NASHVILLE, Tenn. - The images and aftermath of the deadly wildfires in Sevier County are burned into the minds of those who managed to escape the flames with their lives.
However, long after the cabins are rebuilt and businesses are back in business the forest in that area of the Great Smoky Mountains National State Park will continue to re grow.
"It really just blew the fire out to a proportion that we've never seen in Tennessee before," said Tennessee Division of Forestry's Forest Health Specialist Nathan Hoover.
Crews with the Division of Forestry have been in Sevier County assessing the damage and reaching out for state and federal help.
"The drought had been setting us up for extreme fire behavior and all the people involved in this field knew there was a chance we're going to have extreme fire behavior this season in Tennessee," said Hoover.
However, no one imagined the amount of damage the fire in Gatlinburg caused in such a short amount of time. "The fire was moving with the wind, moving up slope in these hollows and tight canyons and blowing up ladder fuels, sometimes reaching the crown," Hoover explained.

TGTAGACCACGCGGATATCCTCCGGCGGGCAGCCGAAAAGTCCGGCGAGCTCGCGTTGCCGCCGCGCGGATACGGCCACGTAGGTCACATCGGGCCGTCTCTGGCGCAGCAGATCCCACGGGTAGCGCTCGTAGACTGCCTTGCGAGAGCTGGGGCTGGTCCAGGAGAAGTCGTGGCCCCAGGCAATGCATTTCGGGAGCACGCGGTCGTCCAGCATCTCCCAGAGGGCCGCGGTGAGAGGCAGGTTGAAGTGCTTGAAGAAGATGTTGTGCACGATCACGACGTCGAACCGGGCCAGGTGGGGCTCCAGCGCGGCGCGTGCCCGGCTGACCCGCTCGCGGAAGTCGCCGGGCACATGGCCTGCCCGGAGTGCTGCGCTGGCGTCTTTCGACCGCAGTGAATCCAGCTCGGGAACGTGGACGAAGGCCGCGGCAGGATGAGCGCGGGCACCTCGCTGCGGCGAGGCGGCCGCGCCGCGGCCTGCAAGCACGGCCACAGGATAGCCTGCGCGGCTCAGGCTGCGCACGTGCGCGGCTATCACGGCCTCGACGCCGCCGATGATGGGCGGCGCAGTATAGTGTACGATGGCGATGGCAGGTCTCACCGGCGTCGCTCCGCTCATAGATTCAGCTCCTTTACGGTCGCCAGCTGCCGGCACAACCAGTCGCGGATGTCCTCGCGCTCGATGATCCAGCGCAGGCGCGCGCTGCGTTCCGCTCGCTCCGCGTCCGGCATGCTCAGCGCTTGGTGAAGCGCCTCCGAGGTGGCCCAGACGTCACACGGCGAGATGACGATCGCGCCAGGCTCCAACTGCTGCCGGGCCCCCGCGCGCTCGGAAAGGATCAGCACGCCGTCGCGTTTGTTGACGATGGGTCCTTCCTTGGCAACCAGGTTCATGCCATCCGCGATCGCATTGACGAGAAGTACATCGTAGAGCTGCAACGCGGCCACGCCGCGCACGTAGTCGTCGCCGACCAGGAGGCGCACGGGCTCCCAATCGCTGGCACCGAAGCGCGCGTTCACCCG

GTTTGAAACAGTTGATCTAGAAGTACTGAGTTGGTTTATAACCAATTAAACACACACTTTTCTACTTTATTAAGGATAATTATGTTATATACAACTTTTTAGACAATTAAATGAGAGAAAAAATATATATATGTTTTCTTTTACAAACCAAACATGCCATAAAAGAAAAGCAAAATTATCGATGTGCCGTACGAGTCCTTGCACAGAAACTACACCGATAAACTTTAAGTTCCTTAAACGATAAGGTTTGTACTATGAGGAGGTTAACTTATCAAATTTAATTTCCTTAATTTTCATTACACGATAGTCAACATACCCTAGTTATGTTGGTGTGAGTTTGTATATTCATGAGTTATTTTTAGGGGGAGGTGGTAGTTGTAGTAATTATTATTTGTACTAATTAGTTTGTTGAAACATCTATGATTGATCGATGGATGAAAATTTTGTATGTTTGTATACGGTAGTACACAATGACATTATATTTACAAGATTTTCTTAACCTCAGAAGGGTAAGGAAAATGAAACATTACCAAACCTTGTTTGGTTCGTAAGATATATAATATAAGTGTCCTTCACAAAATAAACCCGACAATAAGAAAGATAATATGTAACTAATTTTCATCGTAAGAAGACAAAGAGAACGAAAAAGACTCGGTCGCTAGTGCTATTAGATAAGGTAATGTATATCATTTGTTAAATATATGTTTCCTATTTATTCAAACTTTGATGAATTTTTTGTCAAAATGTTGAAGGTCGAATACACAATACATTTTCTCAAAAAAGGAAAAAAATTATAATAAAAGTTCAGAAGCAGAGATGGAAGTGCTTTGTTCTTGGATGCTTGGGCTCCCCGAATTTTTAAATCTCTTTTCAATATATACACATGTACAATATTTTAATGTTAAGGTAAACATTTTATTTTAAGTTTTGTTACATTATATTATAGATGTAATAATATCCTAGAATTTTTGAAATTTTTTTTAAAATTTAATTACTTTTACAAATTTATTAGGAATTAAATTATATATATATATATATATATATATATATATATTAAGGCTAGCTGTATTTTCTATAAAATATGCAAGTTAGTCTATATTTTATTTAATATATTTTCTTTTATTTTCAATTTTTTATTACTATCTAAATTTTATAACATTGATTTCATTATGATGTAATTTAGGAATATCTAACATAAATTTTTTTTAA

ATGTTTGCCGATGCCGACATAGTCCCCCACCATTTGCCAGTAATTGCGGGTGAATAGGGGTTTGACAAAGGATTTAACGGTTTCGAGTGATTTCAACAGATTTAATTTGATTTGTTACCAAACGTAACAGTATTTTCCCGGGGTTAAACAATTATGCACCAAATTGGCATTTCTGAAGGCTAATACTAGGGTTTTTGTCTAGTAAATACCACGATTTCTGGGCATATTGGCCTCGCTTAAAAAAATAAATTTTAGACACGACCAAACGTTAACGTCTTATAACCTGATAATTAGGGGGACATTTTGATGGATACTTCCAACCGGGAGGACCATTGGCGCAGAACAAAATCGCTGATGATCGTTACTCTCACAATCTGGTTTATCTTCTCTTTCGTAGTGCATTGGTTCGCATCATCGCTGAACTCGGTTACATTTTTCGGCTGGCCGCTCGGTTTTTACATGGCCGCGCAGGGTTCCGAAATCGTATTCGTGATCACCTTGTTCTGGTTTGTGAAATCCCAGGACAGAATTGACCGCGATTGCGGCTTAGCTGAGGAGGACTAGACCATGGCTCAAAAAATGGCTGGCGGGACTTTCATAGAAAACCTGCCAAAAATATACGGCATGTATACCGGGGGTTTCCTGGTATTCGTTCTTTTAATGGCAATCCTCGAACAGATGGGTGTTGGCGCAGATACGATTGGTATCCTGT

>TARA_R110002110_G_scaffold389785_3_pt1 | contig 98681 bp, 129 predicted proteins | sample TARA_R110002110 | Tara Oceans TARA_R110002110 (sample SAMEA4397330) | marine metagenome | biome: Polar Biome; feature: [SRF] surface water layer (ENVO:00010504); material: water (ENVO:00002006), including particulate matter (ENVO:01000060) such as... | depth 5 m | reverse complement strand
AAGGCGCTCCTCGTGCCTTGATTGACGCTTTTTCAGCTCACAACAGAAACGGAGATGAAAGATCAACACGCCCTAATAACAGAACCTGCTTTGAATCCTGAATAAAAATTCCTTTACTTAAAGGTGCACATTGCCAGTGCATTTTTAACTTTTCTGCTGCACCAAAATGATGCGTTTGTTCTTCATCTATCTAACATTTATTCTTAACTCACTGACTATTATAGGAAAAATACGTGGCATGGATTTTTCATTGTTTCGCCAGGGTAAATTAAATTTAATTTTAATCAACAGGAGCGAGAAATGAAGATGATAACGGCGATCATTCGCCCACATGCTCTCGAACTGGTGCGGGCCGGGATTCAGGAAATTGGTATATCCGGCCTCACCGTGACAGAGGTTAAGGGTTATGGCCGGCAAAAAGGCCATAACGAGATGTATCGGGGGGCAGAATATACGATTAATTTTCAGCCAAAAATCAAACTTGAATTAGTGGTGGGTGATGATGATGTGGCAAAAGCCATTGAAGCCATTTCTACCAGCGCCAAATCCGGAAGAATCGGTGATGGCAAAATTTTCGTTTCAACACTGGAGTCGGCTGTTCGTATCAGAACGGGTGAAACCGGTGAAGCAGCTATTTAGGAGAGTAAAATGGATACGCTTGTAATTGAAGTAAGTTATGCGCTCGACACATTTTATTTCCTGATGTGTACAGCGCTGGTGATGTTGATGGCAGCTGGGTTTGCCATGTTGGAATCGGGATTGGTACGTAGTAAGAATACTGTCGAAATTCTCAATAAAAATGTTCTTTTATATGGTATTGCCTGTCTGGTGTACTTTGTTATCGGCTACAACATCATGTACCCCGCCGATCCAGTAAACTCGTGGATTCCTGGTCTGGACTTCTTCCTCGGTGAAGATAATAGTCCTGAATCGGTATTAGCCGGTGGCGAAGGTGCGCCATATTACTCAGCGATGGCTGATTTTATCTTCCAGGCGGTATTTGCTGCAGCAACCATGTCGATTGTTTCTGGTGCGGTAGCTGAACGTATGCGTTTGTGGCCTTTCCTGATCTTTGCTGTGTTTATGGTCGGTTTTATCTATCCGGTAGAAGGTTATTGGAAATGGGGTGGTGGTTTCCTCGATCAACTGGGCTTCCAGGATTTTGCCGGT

Hoover sees the forest as living thing and said over thousands of years wildfires have played a major role in it's survival.
"Fire is a natural part of that ecosystem, periodically runs through, removes the leaf litter layer. It has the potential to do a complete stand removal and remove the over story. From there the stands are able to regenerate for those upward hardwood stands," Hoover said.
He said Mother Nature is resilient but it will take years to re grow. "We should be able to see in many places the forest being able to bounce back on it's own and maybe not in our generation, but the next generation will be able to see the forest replaced and be able to see those big, beautiful, mature forests that we see now."